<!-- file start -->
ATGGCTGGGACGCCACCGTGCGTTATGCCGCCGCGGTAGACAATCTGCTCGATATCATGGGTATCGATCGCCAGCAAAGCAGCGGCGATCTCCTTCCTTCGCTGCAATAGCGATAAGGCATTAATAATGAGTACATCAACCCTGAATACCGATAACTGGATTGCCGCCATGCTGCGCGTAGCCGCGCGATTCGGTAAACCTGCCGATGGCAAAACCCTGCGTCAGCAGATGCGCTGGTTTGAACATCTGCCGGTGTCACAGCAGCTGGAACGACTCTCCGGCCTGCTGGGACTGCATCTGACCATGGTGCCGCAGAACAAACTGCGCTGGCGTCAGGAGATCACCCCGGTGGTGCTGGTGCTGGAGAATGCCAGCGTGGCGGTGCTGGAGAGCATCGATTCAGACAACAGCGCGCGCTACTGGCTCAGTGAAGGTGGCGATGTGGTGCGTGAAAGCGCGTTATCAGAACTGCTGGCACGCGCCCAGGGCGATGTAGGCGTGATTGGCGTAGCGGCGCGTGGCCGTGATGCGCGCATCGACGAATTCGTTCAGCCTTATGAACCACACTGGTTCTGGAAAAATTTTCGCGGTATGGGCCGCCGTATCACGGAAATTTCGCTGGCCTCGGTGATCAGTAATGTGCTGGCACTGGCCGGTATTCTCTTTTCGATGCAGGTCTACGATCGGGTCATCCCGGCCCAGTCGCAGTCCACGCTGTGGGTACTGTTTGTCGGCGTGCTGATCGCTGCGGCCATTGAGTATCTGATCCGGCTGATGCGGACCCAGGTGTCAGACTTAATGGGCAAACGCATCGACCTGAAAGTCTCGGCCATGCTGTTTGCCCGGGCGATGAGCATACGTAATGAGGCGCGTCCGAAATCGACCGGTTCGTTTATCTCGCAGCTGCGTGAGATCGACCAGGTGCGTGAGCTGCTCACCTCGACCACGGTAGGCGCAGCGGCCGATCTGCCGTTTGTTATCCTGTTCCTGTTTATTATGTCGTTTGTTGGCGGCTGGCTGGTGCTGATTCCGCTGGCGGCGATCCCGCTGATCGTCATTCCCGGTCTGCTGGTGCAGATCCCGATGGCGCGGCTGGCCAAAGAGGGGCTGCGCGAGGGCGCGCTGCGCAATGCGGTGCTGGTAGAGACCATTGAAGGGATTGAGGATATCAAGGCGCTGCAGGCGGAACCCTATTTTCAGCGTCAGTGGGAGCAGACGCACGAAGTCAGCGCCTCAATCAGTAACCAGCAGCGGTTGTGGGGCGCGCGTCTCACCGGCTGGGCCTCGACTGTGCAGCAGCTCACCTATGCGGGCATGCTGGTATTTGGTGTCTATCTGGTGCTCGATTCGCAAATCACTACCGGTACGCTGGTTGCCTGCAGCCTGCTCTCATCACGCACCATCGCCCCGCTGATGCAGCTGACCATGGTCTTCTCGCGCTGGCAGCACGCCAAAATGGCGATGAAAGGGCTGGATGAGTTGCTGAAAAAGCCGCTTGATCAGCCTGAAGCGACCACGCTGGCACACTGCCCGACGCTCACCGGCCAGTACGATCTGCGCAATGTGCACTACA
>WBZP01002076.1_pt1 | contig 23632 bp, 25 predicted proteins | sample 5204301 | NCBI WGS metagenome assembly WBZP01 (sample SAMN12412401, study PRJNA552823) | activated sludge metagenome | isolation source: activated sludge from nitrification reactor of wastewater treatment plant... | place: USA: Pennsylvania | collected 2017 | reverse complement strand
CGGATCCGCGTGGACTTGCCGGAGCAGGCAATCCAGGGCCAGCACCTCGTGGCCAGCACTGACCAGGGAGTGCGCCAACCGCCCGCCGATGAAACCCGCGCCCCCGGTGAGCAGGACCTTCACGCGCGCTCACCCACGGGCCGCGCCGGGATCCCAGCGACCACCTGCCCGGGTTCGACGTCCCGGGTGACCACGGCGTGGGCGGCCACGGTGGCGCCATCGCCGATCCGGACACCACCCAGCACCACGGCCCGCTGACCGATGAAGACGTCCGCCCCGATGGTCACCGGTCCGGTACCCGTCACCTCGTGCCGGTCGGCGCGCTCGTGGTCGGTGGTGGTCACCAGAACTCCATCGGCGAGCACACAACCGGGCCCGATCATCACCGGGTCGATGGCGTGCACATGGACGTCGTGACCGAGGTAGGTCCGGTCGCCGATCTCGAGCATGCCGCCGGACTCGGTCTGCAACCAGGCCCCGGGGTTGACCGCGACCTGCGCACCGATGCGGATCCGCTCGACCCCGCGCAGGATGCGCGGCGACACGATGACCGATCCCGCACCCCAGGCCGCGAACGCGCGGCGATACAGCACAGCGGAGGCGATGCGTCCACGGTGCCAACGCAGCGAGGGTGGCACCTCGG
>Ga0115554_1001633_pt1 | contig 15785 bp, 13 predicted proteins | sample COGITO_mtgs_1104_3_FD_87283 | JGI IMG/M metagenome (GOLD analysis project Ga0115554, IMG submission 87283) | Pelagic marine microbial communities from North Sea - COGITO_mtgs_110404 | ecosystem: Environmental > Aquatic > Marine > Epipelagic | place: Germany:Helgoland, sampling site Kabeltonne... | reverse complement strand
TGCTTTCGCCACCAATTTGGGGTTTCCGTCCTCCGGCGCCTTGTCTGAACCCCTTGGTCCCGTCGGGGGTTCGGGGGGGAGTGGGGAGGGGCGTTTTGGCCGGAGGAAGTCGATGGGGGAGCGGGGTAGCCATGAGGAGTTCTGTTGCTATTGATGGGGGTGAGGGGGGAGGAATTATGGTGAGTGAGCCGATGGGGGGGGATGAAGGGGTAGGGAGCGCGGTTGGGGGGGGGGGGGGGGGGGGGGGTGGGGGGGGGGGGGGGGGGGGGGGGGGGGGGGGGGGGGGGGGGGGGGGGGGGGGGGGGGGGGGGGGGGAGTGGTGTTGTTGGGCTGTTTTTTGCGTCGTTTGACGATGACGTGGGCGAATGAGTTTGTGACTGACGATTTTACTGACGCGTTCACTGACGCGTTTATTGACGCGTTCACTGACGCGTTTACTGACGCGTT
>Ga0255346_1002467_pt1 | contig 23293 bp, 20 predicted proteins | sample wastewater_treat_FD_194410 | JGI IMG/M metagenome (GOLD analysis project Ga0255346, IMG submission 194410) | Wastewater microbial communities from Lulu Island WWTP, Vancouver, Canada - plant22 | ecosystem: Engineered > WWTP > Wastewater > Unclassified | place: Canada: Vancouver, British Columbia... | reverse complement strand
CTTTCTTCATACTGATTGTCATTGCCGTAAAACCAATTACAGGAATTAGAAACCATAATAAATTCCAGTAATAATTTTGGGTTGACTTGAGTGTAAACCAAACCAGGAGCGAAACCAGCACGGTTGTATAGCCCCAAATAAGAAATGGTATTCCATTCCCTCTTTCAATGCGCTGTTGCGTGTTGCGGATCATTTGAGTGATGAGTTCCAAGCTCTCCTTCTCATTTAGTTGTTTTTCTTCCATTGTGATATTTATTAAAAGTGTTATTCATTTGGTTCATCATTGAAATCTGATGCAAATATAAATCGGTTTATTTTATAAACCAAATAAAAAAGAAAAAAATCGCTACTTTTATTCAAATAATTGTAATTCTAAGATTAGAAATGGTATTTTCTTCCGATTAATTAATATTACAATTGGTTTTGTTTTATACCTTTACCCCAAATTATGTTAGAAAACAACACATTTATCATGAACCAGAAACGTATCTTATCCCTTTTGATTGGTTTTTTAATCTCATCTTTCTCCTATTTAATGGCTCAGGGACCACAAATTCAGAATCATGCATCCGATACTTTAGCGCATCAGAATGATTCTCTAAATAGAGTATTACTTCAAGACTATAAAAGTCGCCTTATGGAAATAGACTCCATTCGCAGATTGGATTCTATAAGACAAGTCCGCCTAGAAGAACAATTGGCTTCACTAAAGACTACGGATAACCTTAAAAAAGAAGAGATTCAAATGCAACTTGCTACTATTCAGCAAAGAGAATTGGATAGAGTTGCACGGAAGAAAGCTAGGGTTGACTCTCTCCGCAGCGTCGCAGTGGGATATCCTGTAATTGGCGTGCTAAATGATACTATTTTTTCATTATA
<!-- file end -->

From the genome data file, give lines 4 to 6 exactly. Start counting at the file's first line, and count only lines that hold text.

>Ga0115554_1001633_pt1 | contig 15785 bp, 13 predicted proteins | sample COGITO_mtgs_1104_3_FD_87283 | JGI IMG/M metagenome (GOLD analysis project Ga0115554, IMG submission 87283) | Pelagic marine microbial communities from North Sea - COGITO_mtgs_110404 | ecosystem: Environmental > Aquatic > Marine > Epipelagic | place: Germany:Helgoland, sampling site Kabeltonne... | reverse complement strand
TGCTTTCGCCACCAATTTGGGGTTTCCGTCCTCCGGCGCCTTGTCTGAACCCCTTGGTCCCGTCGGGGGTTCGGGGGGGAGTGGGGAGGGGCGTTTTGGCCGGAGGAAGTCGATGGGGGAGCGGGGTAGCCATGAGGAGTTCTGTTGCTATTGATGGGGGTGAGGGGGGAGGAATTATGGTGAGTGAGCCGATGGGGGGGGATGAAGGGGTAGGGAGCGCGGTTGGGGGGGGGGGGGGGGGGGGGGGTGGGGGGGGGGGGGGGGGGGGGGGGGGGGGGGGGGGGGGGGGGGGGGGGGGGGGGGGGGGGGGGGGGGAGTGGTGTTGTTGGGCTGTTTTTTGCGTCGTTTGACGATGACGTGGGCGAATGAGTTTGTGACTGACGATTTTACTGACGCGTTCACTGACGCGTTTATTGACGCGTTCACTGACGCGTTTACTGACGCGTT
>Ga0255346_1002467_pt1 | contig 23293 bp, 20 predicted proteins | sample wastewater_treat_FD_194410 | JGI IMG/M metagenome (GOLD analysis project Ga0255346, IMG submission 194410) | Wastewater microbial communities from Lulu Island WWTP, Vancouver, Canada - plant22 | ecosystem: Engineered > WWTP > Wastewater > Unclassified | place: Canada: Vancouver, British Columbia... | reverse complement strand